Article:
21st Century Dinosaurs

January 19, 2009

According to most marketing research, I would be categorized as a baby boomer – albeit one that is on the cusp of being a  Gen-Xer.

Yet the thing is, that many people in these two groups have vastly different approaches to comunications.

To communicate with me, my blackberry is my first point of call. I get my emails on it, access Facebook and Twitter and make phone calls. I can pretty much always be reached through it. Text me, call me, poke me.

To reach some of my more traditional friends though you would have to send them a letter.  To their home address. Marked personal.  If you want to impress them, write on bond card. Or Smythson’s embossed paper.

They don’t use the internet at all. No Facebook (“My husband says I don’t need an account and it’s not safe. Anyone can see anything.”) No LinkedIn (“Not necessary”). No online purchasing (“Why bother? It’s so unsafe!”). They don’t have email accounts unless it is in their husband’s name as, of course, he set it up.

It drives me crazy.

Many of these boomers would be horrified to know how much information their teenage chidlren are posting on the internet and because they won’t raise their heads and learn,  they will never find out.

I have a friend who is 54 years old and can’t send an email. Tertiary educated, extremely clever, used to run a major financial intsitution and had a whole swag of staff to help him manage his needs.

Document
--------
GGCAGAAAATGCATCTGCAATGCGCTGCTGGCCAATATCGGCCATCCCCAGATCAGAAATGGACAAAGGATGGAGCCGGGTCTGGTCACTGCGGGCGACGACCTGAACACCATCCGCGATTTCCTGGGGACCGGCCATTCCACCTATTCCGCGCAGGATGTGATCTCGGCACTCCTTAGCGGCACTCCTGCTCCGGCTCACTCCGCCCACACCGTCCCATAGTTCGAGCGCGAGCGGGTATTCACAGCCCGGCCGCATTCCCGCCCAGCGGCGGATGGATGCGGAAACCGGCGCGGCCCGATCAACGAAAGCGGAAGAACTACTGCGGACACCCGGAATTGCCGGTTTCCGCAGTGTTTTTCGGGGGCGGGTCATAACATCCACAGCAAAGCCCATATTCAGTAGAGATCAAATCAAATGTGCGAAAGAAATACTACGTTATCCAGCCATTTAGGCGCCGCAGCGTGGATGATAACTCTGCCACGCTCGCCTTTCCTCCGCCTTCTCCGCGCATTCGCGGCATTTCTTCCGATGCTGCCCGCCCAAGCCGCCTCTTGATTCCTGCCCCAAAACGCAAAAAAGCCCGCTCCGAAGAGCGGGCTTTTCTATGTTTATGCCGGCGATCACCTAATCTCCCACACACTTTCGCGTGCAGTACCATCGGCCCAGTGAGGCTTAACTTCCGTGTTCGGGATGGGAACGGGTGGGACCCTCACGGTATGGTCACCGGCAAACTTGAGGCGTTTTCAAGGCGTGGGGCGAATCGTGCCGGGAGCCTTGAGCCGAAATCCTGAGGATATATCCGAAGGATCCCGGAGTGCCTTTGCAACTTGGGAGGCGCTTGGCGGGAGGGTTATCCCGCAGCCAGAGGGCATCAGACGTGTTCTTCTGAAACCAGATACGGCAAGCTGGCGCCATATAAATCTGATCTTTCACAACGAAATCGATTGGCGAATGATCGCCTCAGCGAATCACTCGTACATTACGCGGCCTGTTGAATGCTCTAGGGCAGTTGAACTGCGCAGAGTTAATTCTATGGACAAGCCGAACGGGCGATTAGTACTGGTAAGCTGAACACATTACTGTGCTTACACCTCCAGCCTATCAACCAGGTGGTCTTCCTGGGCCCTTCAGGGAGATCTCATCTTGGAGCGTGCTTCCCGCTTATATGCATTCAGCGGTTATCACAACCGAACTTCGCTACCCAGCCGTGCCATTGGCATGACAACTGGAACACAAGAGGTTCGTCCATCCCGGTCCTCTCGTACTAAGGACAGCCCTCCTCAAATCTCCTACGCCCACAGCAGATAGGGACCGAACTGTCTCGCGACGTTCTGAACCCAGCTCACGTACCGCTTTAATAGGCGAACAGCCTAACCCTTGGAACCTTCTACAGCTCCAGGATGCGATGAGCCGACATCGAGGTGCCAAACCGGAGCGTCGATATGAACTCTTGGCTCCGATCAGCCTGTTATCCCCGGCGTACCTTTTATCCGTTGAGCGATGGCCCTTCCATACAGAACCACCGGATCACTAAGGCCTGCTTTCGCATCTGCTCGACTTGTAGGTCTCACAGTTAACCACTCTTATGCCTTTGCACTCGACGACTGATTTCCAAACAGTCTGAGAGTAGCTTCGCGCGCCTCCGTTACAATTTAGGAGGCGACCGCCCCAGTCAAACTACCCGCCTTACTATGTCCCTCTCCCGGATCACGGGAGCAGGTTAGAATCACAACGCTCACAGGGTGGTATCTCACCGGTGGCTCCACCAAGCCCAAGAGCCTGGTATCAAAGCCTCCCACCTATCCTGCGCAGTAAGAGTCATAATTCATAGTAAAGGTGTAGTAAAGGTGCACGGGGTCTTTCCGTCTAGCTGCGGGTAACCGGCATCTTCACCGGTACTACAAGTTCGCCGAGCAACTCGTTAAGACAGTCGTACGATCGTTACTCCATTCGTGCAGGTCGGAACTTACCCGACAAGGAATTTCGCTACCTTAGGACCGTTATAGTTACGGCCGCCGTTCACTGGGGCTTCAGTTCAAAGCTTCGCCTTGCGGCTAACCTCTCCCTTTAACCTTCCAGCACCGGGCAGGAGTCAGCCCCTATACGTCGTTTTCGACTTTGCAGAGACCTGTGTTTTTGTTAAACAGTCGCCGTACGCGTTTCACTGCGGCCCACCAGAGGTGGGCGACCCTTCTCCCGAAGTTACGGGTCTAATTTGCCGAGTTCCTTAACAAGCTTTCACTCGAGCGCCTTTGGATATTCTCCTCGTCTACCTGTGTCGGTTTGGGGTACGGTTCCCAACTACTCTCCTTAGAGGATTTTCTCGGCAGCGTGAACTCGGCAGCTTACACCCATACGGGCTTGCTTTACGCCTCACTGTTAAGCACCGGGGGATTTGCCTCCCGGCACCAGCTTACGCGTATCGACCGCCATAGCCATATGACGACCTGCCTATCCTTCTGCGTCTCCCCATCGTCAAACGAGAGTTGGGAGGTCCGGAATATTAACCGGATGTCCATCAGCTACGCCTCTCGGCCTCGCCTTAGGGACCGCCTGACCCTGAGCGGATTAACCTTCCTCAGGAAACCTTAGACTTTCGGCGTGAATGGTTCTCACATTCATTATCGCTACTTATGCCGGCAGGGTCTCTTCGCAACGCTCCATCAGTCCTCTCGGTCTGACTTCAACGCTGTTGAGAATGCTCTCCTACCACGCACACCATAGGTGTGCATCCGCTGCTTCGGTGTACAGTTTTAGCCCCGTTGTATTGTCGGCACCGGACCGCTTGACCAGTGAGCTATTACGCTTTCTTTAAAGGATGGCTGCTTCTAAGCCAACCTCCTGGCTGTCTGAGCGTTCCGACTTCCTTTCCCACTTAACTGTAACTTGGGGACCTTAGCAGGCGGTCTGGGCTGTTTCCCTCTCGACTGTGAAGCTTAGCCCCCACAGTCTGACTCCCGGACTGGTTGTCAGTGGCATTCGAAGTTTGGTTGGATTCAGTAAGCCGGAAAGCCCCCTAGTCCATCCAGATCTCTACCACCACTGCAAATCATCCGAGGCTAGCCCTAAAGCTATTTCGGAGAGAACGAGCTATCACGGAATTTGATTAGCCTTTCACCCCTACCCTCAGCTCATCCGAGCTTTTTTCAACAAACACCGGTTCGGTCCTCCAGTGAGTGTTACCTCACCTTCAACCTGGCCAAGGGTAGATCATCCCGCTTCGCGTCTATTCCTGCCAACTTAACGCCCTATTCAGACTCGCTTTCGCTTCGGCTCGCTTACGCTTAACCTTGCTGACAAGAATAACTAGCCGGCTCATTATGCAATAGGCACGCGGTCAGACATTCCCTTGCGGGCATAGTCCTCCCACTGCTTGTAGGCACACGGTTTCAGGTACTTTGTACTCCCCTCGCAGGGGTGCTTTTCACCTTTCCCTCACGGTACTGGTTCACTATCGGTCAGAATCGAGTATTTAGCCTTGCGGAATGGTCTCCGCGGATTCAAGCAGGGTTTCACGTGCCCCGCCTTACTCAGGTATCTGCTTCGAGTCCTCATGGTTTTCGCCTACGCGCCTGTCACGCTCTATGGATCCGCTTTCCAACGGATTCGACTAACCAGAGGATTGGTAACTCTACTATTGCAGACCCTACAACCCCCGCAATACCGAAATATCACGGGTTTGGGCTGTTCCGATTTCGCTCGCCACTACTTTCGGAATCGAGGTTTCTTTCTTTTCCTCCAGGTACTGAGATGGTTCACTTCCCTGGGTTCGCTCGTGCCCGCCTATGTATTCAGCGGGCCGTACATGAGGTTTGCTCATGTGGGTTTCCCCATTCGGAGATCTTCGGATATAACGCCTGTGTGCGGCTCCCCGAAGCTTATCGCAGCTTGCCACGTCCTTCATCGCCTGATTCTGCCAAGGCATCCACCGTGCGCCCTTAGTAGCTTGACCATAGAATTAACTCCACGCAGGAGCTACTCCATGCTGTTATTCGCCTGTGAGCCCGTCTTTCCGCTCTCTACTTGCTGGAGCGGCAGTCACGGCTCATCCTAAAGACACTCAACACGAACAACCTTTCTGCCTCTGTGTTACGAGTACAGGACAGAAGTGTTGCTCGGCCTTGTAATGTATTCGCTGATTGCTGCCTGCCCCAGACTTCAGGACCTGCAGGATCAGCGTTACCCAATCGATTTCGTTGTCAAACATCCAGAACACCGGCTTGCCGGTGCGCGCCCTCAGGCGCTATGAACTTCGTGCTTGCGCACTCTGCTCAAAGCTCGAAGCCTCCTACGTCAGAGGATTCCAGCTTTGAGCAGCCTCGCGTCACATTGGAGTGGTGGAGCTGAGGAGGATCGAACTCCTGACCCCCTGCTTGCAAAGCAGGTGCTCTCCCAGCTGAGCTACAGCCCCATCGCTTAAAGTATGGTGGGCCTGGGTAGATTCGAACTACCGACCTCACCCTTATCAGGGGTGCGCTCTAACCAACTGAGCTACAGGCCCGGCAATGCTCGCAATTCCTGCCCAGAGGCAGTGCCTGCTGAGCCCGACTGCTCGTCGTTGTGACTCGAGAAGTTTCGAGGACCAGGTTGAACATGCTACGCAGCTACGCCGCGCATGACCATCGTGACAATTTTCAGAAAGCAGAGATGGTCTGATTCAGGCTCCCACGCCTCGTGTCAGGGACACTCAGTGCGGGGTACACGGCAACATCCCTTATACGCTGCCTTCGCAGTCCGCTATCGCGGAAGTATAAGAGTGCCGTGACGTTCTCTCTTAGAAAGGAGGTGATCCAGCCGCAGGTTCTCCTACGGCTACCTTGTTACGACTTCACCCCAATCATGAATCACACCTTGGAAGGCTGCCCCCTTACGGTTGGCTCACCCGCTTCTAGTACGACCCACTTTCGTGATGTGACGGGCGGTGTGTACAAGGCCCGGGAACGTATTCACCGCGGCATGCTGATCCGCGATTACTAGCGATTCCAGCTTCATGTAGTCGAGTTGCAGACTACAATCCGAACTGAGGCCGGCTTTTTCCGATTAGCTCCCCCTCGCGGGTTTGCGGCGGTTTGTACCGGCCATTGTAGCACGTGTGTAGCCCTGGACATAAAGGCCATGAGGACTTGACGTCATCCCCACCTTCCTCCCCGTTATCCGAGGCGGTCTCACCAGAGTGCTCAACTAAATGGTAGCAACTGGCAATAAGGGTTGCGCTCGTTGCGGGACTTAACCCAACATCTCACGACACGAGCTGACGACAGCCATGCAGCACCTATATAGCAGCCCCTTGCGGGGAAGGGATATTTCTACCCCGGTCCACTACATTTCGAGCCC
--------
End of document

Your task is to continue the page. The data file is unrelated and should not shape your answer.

His daughter though is very internet savvy and has posted images of herself and her friends on her Flickr account, pictures of slumber parties, teenage girls, lovely long coltish girls.

And he is too dumb to find out.

At least I know what my kids are up to and what they are doing.

So how do you straddle blissful ignorance and early adopters?

No idea.

Shout your message through a varity of different mediums according to who your customers are, I guess.  Create a paper trail with lots of soft copies and hope you catch most of your customers that way.

I just hope that some of these dinosaurs learn how to adapt to this new environment before they do become truly obsolete.

Bond paper anyone?


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